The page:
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Installing a wood insert


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Firstly, this is a personal project I'm seeking some advice on.

Secondly, we've moved into an old, un-insulated, 1960's wood-frame rambler that will likely see a bulldozer in 1-2 years.

Thirdly, we're burning a fairly new central oil furnace and I've done some rough calculations on how much we'll be paying for our fuel costs this year -- it's out of control.

So, I've inherited a wood stove and will be installing it in the fireplace but I've got a pretty significant obstacle.

The damper opening is not large enough to allow the 6" round flex flue to pass unless the damper is removed, cut or otherwise modified.

I've never done any fireplace work.

Anyone have any ideas on removing or altering the damper? Sawzall? Oxy-acetylene torch? Sledgehammer?

Remember, the house is likely dozer bait and I only need heat for one season, maybe two.

When I have more time, I can post pics if it'll be helpful.

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I'd go at it with a cold chisel and hammer and try to work the whole damper assembly loose.* I've seen enough old fireplaces where the damper is missing and, so, I suspect it wouldn't take much. You would go through a lot of sawzall blades and the torch idea sounds a bit scary!

*Based on you not really caring about future use.

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Let me pose this question. When you come across an insert, do you write up the fact that you could not view the masonry components? A few years ago a client of mine moved in and took out the insert only to find that the original throat and damper had been hacked to pieces making the fireplace useless. While it didn't cost me anything, it was a good lesson on possible situations.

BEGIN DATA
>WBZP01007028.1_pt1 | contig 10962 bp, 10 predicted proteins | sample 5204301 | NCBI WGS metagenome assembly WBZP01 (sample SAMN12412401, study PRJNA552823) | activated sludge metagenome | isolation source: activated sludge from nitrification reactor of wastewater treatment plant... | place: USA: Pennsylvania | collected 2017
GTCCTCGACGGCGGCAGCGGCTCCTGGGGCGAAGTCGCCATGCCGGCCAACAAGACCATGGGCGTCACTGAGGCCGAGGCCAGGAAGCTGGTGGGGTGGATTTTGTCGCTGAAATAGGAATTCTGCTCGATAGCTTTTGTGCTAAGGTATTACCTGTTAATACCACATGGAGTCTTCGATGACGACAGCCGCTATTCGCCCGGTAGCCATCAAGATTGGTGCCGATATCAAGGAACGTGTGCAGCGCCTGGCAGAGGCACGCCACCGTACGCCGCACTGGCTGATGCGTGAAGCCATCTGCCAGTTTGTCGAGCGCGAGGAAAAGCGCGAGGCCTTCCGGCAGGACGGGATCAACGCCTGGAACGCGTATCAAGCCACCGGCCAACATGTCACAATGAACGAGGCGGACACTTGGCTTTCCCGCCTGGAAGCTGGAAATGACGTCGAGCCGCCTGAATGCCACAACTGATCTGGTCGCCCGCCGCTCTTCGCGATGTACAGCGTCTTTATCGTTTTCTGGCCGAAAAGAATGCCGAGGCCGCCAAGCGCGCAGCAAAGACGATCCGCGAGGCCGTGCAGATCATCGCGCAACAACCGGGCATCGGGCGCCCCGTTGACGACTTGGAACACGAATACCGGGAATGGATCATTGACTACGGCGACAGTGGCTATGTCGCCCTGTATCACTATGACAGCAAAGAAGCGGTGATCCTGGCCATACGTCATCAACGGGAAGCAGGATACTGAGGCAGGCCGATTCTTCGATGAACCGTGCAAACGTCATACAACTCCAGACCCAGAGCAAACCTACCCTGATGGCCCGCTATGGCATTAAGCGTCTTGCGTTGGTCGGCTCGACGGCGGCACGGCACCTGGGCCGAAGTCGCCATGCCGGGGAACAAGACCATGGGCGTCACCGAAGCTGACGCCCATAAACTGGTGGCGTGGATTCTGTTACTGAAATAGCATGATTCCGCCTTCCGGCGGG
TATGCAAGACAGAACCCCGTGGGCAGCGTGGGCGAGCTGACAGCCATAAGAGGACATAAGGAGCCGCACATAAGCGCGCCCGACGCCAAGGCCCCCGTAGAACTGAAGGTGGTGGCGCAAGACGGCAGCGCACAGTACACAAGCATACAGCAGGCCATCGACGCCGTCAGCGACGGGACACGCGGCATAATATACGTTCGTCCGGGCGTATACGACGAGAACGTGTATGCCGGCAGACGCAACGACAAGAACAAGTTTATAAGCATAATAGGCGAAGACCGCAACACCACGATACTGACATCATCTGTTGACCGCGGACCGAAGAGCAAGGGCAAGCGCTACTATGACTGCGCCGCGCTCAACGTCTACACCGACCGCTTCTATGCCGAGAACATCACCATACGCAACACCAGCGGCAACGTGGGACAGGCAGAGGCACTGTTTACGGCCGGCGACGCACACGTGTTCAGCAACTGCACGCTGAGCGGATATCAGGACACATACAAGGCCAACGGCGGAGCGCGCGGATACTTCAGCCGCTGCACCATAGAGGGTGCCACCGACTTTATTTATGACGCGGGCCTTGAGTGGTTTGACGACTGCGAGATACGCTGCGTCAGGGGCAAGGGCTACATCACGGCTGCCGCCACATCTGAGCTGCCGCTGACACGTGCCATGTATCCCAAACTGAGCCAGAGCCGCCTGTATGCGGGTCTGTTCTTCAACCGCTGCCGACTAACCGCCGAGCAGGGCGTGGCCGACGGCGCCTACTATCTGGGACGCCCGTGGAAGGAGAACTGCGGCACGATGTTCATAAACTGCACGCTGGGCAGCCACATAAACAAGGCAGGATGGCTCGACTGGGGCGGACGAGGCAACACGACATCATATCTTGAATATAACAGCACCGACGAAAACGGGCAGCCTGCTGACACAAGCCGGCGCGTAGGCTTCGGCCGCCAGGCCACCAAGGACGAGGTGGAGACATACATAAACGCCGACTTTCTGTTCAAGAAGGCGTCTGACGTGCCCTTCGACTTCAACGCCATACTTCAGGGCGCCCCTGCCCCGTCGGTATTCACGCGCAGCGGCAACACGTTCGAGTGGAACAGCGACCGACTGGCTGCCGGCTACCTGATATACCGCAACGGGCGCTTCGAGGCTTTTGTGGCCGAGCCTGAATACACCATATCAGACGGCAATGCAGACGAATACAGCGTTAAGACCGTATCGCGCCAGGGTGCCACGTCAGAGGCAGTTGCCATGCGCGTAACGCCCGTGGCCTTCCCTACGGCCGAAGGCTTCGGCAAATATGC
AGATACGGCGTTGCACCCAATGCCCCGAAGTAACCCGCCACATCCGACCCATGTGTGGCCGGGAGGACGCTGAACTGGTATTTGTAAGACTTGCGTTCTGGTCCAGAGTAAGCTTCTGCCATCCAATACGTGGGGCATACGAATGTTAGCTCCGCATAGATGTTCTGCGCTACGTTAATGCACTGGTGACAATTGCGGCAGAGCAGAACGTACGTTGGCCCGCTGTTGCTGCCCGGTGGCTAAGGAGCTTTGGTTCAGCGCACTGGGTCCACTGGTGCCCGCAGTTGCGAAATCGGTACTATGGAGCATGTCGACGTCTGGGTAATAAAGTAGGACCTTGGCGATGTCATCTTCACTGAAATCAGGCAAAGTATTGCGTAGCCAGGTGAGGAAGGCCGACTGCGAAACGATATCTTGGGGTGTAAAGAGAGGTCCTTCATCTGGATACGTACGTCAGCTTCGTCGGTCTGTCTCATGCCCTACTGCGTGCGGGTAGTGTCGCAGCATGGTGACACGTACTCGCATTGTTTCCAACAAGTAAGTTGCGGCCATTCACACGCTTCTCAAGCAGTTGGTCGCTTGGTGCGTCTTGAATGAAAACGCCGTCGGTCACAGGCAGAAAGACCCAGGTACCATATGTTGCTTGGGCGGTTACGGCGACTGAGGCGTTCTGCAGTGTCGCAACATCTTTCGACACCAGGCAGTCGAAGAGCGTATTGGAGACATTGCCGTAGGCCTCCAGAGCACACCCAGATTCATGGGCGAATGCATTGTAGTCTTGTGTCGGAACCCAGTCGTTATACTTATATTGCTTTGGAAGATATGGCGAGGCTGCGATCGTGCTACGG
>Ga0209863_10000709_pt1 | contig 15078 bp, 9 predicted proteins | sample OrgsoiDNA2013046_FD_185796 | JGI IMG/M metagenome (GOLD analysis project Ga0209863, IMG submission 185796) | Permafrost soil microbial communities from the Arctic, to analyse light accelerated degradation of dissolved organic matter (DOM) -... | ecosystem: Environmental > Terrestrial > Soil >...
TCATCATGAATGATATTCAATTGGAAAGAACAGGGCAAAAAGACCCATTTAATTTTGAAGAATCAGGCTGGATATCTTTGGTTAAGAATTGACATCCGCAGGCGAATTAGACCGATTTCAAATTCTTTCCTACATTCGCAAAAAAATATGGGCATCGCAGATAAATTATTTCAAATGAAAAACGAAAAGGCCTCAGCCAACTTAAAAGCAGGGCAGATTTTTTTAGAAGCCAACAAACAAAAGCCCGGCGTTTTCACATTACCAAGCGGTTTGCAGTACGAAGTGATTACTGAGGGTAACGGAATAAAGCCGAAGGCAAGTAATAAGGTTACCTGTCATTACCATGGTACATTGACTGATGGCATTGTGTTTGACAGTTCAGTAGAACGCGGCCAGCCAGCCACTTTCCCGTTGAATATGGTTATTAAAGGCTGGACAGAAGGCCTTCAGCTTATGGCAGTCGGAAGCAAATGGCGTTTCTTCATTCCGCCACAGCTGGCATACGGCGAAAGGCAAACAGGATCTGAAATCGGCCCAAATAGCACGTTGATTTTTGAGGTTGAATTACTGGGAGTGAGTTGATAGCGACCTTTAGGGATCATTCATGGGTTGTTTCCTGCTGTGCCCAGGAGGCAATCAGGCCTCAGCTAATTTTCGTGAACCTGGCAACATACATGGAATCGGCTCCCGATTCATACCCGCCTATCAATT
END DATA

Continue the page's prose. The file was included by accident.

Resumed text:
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Originally posted by Eric B

Let me pose this question. When you come across an insert, do you write up the fact that you could not view the masonry components? A few years ago a client of mine moved in and took out the insert only to find that the original throat and damper had been hacked to pieces making the fireplace useless. While it didn't cost me anything, it was a good lesson on possible situations.

Tell 'em to get a Level II inspection per the NFPA. We ought to do that automatically, because not doing it leaves the HI wide open to negligence claims.

Recommending the Level II moves the responsibility to the chimney guy, and covers the HI, the buyer and the seller. All legalistic mumbo-jumbo aside, the best thing an HI can do fireplace-wise is recommend the Level II. Well, unless the HI wants to start doing chimney work as part of the inspection, tote a chimney-cam and get better at Level IIs than the best chimney guy in town...

Regarding another post: "Masonary" is not a word. Masonry, however, is something all home inspectors deal with every day. It's important, I think, to be able to use common housey words without errors.

WJ

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Originally posted by randynavarro

Firstly, this is a personal project I'm seeking some advice on.

Secondly, we've moved into an old, un-insulated, 1960's wood-frame rambler that will likely see a bulldozer in 1-2 years.

Thirdly, we're burning a fairly new central oil furnace and I've done some rough calculations on how much we'll be paying for our fuel costs this year -- it's out of control.

So, I've inherited a wood stove and will be installing it in the fireplace but I've got a pretty significant obstacle.